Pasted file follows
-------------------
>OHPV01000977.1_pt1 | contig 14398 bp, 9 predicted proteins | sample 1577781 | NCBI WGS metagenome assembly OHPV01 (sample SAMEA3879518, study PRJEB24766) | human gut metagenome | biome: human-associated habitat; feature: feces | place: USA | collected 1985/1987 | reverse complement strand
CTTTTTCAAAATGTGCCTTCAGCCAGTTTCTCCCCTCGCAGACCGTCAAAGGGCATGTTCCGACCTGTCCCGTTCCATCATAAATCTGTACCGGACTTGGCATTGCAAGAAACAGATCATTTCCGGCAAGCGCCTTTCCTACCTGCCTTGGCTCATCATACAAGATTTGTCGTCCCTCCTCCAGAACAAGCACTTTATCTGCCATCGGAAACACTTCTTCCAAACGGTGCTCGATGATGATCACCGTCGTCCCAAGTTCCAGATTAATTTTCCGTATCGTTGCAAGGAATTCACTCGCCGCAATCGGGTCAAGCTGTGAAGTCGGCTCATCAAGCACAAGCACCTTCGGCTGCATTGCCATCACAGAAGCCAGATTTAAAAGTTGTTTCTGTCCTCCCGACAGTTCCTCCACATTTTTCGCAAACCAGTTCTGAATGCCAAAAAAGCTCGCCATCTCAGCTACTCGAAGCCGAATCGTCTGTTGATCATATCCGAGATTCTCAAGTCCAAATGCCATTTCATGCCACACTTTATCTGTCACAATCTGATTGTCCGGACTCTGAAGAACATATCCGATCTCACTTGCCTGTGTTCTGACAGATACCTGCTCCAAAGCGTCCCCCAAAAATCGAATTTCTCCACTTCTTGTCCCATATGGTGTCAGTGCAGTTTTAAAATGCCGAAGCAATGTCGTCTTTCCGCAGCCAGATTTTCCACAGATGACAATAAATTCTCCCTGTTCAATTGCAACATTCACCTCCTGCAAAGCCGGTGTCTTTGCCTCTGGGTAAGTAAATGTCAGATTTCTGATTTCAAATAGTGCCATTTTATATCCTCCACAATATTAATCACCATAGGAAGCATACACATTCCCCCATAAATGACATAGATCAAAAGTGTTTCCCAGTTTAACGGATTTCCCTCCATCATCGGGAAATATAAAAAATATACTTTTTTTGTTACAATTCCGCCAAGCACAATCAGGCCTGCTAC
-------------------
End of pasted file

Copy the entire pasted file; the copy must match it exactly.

>OHPV01000977.1_pt1 | contig 14398 bp, 9 predicted proteins | sample 1577781 | NCBI WGS metagenome assembly OHPV01 (sample SAMEA3879518, study PRJEB24766) | human gut metagenome | biome: human-associated habitat; feature: feces | place: USA | collected 1985/1987 | reverse complement strand
CTTTTTCAAAATGTGCCTTCAGCCAGTTTCTCCCCTCGCAGACCGTCAAAGGGCATGTTCCGACCTGTCCCGTTCCATCATAAATCTGTACCGGACTTGGCATTGCAAGAAACAGATCATTTCCGGCAAGCGCCTTTCCTACCTGCCTTGGCTCATCATACAAGATTTGTCGTCCCTCCTCCAGAACAAGCACTTTATCTGCCATCGGAAACACTTCTTCCAAACGGTGCTCGATGATGATCACCGTCGTCCCAAGTTCCAGATTAATTTTCCGTATCGTTGCAAGGAATTCACTCGCCGCAATCGGGTCAAGCTGTGAAGTCGGCTCATCAAGCACAAGCACCTTCGGCTGCATTGCCATCACAGAAGCCAGATTTAAAAGTTGTTTCTGTCCTCCCGACAGTTCCTCCACATTTTTCGCAAACCAGTTCTGAATGCCAAAAAAGCTCGCCATCTCAGCTACTCGAAGCCGAATCGTCTGTTGATCATATCCGAGATTCTCAAGTCCAAATGCCATTTCATGCCACACTTTATCTGTCACAATCTGATTGTCCGGACTCTGAAGAACATATCCGATCTCACTTGCCTGTGTTCTGACAGATACCTGCTCCAAAGCGTCCCCCAAAAATCGAATTTCTCCACTTCTTGTCCCATATGGTGTCAGTGCAGTTTTAAAATGCCGAAGCAATGTCGTCTTTCCGCAGCCAGATTTTCCACAGATGACAATAAATTCTCCCTGTTCAATTGCAACATTCACCTCCTGCAAAGCCGGTGTCTTTGCCTCTGGGTAAGTAAATGTCAGATTTCTGATTTCAAATAGTGCCATTTTATATCCTCCACAATATTAATCACCATAGGAAGCATACACATTCCCCCATAAATGACATAGATCAAAAGTGTTTCCCAGTTTAACGGATTTCCCTCCATCATCGGGAAATATAAAAAATATACTTTTTTTGTTACAATTCCGCCAAGCACAATCAGGCCTGCTAC